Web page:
A. There remain two problematic regions for Assad. One is a corner of southwest Syria held by ISIS at the confluence of the Israel-Jordan-Syria borders. The second is a corner of northwest Syria, the Idlib region bordering on Turkey. This is where the Syrians and Russians have been sending capitulating rebels over the past year in cases where the rebels, having lost their war, have accepted transfer elsewhere in Syria instead of fighting to the death. The predominant rebel element in Idlib is al-Qaeda affiliates, not ISIS.

Last week the ISIS enclave bordering Israel fired two rockets in the wrong direction, west into Israel. Luckily they landed in Lake Kinneret and no one was injured. Whether ISIS was trying to goad Israel into invading Syrian territory or simply mis-fired its missiles is not clear. Israel briefly returned fire, but is leaving the heavy lifting of eliminating the enclave to the Syrians. Meanwhile, ISIS remnants in Syria’s south mounted what may have been their final attack in that region. They invaded the Druze town of Suweida and its surroundings, which had earlier surrendered peacefully to regime forces and given up its arms. The ISIS Islamists murdered more than 200 Druze and kidnapped more than 30 women whom it is holding as bargaining chips.

Why did the regime’s forces first disarm Suweida’s Druze but subsequently not protect them, asked fellow Druze in Lebanon and Israel (there are nearly one million Druze in Syria, around 120,000 in Israel and roughly 250,000 in Lebanon). The Syrian Druze had remained neutral throughout seven years of revolution in Syria, refusing to let their young men answer to Syrian army conscription orders but refusing also to fight the regime. Now they were paying the price for neutrality in the form of hostility from both sides. The disturbing message of the bloody Suweida episode was not lost on Israel’s Druze leaders as they vigorously protested the new nation-state basic law which denies them equal national status with Jews (see last week’s Q & A).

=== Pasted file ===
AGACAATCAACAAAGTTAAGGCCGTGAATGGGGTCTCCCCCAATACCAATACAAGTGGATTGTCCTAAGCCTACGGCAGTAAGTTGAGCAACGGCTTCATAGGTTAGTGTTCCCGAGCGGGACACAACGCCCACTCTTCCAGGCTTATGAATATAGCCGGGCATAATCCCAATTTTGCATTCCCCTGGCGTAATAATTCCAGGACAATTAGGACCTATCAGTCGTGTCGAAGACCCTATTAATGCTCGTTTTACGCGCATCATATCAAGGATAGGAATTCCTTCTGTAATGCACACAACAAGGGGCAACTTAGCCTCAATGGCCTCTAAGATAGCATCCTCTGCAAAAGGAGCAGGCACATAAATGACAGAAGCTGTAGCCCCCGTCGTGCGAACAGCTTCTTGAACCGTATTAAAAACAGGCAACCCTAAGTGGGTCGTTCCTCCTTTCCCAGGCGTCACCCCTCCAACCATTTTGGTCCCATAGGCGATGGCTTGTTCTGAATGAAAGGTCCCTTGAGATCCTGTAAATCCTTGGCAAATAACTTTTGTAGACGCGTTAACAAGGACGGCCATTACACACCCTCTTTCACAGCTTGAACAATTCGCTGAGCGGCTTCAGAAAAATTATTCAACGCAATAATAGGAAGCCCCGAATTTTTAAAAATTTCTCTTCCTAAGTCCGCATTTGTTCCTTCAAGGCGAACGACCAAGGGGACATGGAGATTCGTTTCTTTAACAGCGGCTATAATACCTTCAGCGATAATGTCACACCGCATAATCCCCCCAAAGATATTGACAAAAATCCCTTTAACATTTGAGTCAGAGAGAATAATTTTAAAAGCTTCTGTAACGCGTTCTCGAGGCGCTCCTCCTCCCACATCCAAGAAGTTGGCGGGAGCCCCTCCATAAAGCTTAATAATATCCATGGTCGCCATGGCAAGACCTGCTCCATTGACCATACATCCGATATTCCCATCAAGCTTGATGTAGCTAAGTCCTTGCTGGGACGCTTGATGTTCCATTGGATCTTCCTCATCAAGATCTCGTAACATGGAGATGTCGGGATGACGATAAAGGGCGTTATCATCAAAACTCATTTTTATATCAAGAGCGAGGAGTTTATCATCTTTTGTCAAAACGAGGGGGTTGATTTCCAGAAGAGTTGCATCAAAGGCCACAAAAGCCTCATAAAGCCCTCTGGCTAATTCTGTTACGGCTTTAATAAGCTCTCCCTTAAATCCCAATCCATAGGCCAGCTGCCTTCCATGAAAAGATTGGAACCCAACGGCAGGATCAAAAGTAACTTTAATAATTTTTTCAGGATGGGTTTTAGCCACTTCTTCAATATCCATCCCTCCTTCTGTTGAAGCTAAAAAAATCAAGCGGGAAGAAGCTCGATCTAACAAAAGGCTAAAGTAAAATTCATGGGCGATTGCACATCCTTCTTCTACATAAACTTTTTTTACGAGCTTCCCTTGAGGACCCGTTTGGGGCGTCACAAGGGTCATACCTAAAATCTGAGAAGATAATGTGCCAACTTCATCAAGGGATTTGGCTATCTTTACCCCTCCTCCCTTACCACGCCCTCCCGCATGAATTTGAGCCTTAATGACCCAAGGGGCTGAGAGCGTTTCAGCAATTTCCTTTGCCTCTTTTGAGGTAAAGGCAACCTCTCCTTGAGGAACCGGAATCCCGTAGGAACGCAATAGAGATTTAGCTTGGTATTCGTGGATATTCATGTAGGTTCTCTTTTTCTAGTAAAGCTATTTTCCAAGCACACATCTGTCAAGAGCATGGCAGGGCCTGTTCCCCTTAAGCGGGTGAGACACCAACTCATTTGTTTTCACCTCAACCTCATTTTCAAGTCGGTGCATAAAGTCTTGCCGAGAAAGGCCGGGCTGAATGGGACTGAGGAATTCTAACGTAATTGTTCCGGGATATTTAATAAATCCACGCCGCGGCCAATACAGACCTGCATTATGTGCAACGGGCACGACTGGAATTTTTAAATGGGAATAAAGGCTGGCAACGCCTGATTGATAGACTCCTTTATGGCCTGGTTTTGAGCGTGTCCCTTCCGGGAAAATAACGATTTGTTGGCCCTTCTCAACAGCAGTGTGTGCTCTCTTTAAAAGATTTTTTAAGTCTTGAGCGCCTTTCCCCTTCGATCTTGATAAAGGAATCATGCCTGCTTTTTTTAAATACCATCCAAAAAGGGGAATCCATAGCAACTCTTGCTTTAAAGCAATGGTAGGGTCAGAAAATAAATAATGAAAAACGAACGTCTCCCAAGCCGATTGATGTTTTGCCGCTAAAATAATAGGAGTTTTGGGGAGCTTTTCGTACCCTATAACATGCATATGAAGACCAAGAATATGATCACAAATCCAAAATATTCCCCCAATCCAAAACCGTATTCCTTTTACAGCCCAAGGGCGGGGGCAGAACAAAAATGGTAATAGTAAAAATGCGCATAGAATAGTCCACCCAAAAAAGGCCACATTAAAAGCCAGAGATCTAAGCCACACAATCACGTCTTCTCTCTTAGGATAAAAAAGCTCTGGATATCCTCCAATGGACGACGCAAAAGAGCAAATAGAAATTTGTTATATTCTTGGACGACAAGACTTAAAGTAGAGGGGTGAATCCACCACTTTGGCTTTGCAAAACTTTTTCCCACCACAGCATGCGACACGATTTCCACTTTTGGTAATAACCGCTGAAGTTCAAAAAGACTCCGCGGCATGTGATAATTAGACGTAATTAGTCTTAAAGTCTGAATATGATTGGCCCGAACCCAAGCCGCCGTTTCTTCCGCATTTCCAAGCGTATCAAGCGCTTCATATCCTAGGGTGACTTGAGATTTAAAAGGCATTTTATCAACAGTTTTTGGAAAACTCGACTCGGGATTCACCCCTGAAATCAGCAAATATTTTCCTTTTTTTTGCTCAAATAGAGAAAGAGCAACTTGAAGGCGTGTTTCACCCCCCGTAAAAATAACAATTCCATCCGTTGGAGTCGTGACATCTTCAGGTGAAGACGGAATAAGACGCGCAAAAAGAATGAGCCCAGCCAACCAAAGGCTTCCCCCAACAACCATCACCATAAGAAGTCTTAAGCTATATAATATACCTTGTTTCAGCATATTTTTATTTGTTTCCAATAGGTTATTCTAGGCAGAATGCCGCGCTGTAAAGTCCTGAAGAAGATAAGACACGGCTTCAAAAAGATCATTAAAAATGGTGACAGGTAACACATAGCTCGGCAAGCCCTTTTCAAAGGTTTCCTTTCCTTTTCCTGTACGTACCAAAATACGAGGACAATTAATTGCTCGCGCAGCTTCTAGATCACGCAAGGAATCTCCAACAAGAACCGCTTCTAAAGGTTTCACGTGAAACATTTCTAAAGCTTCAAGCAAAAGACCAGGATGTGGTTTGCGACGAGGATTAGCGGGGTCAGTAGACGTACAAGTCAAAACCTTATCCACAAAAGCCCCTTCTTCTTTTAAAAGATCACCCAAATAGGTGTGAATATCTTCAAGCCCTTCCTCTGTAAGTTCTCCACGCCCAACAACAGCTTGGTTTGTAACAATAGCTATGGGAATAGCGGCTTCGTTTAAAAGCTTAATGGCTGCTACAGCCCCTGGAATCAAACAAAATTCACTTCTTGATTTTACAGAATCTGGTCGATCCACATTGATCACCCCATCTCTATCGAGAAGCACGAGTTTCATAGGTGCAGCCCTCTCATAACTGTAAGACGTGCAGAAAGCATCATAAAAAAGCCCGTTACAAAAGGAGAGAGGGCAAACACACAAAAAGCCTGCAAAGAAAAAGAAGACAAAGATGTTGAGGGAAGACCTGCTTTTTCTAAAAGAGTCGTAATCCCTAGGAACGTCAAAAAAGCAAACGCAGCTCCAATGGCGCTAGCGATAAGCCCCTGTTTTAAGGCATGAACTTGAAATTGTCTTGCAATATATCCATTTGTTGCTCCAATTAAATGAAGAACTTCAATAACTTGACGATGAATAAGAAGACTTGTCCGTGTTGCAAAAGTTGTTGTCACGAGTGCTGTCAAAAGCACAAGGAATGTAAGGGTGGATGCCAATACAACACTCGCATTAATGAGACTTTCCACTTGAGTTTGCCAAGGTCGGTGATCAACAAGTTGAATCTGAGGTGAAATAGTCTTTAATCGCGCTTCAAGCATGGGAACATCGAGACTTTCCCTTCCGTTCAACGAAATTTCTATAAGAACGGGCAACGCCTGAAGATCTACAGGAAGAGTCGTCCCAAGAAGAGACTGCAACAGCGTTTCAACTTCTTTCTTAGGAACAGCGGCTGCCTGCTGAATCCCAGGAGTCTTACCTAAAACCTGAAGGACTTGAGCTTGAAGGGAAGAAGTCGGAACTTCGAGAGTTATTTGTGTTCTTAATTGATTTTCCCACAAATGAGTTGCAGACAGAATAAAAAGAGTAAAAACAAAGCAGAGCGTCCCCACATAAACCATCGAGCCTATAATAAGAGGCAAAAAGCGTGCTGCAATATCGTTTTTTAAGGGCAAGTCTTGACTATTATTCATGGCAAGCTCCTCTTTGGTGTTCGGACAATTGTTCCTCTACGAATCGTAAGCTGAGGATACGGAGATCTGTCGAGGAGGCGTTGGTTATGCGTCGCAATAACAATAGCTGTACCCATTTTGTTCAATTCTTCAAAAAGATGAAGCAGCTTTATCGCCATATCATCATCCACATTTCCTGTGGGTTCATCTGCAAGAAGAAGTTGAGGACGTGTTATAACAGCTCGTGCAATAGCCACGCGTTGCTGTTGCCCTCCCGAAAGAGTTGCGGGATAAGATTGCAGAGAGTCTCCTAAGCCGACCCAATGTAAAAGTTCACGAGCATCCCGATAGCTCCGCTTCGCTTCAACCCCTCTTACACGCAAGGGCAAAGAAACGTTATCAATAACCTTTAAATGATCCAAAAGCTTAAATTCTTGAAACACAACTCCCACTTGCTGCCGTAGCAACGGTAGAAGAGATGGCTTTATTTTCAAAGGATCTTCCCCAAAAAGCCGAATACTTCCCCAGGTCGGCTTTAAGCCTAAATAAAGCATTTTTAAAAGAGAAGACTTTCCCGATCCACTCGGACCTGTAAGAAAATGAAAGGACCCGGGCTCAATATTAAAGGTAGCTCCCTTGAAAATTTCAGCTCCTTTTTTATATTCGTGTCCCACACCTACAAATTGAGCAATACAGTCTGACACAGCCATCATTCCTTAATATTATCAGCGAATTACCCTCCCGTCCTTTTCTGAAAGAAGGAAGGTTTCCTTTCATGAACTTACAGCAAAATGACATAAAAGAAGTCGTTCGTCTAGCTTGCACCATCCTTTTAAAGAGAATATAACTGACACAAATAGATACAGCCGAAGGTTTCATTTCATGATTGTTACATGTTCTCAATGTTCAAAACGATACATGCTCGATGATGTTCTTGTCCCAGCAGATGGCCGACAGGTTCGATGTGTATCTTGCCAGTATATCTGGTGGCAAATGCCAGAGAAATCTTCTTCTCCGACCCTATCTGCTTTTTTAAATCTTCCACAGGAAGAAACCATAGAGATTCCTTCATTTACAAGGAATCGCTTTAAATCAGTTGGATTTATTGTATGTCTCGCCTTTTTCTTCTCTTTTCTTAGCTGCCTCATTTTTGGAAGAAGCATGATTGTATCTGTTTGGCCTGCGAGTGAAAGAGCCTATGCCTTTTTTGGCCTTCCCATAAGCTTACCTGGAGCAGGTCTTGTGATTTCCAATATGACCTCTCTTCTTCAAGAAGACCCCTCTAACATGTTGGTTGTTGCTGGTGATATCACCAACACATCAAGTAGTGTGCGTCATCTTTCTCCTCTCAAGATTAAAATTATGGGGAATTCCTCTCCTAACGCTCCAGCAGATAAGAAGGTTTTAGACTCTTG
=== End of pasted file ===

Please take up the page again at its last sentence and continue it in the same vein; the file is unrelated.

Still to come: the battle for Idlib. Here the Turks will also probably play a role. And after that, the regime’s revenge against diverse elements of Syria’s population who either favored the revolution or, like the Druze, remained neutral. Israel, like Jordan, Turkey and Lebanon, has acquiesced in the resumption of power by a very nasty neighbor.

Dealing with Assad’s allies Russia and Iran, both firmly entrenched in Syria, will be a more complicated matter for Israel. Two weeks ago Israel rejected an offer, made by a high-level Russian delegation visiting Jerusalem, to keep Iranian forces 100 km away from the Golan and leave it at that. Israel wants the Iranians out of Syria altogether and will attack them until they leave.

Russia will presumably continue to look the other way. In contrast, we recall President Putin’s pointed reference in Helsinki two weeks ago to UN Security Council Resolution 338, which requires Israel to discuss returning the Israeli Golan to Assad. This could signal that Putin has made a commitment to Assad to retrieve this parcel of territory as well.